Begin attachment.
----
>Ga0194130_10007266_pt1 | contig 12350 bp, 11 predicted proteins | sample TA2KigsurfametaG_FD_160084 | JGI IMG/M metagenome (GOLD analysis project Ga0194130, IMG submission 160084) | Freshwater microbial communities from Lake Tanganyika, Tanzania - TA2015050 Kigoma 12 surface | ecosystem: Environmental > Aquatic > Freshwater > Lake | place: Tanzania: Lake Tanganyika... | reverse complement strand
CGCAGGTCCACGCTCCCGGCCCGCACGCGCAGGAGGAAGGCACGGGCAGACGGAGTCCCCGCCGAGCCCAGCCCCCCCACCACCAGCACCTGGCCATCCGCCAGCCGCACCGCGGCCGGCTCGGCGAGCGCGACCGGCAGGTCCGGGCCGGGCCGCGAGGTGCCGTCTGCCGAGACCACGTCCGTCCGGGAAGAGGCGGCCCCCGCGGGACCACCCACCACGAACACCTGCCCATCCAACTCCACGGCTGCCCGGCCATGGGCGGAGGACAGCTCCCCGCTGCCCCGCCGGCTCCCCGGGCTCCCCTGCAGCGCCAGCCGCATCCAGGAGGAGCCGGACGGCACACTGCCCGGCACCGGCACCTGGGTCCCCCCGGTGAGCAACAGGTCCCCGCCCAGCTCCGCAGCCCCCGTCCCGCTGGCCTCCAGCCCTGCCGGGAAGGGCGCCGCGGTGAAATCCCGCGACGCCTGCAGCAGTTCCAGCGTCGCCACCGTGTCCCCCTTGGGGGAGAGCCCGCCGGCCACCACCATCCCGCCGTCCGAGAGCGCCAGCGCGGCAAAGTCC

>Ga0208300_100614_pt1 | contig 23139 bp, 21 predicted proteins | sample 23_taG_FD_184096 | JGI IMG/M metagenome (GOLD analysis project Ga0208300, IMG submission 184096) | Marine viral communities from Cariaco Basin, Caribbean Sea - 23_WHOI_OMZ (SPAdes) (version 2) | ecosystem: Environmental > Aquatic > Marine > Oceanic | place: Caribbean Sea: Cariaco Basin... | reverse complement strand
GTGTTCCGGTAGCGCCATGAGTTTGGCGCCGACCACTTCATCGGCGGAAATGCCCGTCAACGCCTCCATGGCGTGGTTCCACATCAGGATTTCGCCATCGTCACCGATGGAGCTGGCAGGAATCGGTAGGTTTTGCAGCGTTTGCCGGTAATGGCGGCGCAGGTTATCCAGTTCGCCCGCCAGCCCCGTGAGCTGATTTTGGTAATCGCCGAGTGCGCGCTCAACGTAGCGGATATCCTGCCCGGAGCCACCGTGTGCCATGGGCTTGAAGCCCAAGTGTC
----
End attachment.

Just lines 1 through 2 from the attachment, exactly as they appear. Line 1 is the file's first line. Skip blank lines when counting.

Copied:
>Ga0194130_10007266_pt1 | contig 12350 bp, 11 predicted proteins | sample TA2KigsurfametaG_FD_160084 | JGI IMG/M metagenome (GOLD analysis project Ga0194130, IMG submission 160084) | Freshwater microbial communities from Lake Tanganyika, Tanzania - TA2015050 Kigoma 12 surface | ecosystem: Environmental > Aquatic > Freshwater > Lake | place: Tanzania: Lake Tanganyika... | reverse complement strand
CGCAGGTCCACGCTCCCGGCCCGCACGCGCAGGAGGAAGGCACGGGCAGACGGAGTCCCCGCCGAGCCCAGCCCCCCCACCACCAGCACCTGGCCATCCGCCAGCCGCACCGCGGCCGGCTCGGCGAGCGCGACCGGCAGGTCCGGGCCGGGCCGCGAGGTGCCGTCTGCCGAGACCACGTCCGTCCGGGAAGAGGCGGCCCCCGCGGGACCACCCACCACGAACACCTGCCCATCCAACTCCACGGCTGCCCGGCCATGGGCGGAGGACAGCTCCCCGCTGCCCCGCCGGCTCCCCGGGCTCCCCTGCAGCGCCAGCCGCATCCAGGAGGAGCCGGACGGCACACTGCCCGGCACCGGCACCTGGGTCCCCCCGGTGAGCAACAGGTCCCCGCCCAGCTCCGCAGCCCCCGTCCCGCTGGCCTCCAGCCCTGCCGGGAAGGGCGCCGCGGTGAAATCCCGCGACGCCTGCAGCAGTTCCAGCGTCGCCACCGTGTCCCCCTTGGGGGAGAGCCCGCCGGCCACCACCATCCCGCCGTCCGAGAGCGCCAGCGCGGCAAAGTCC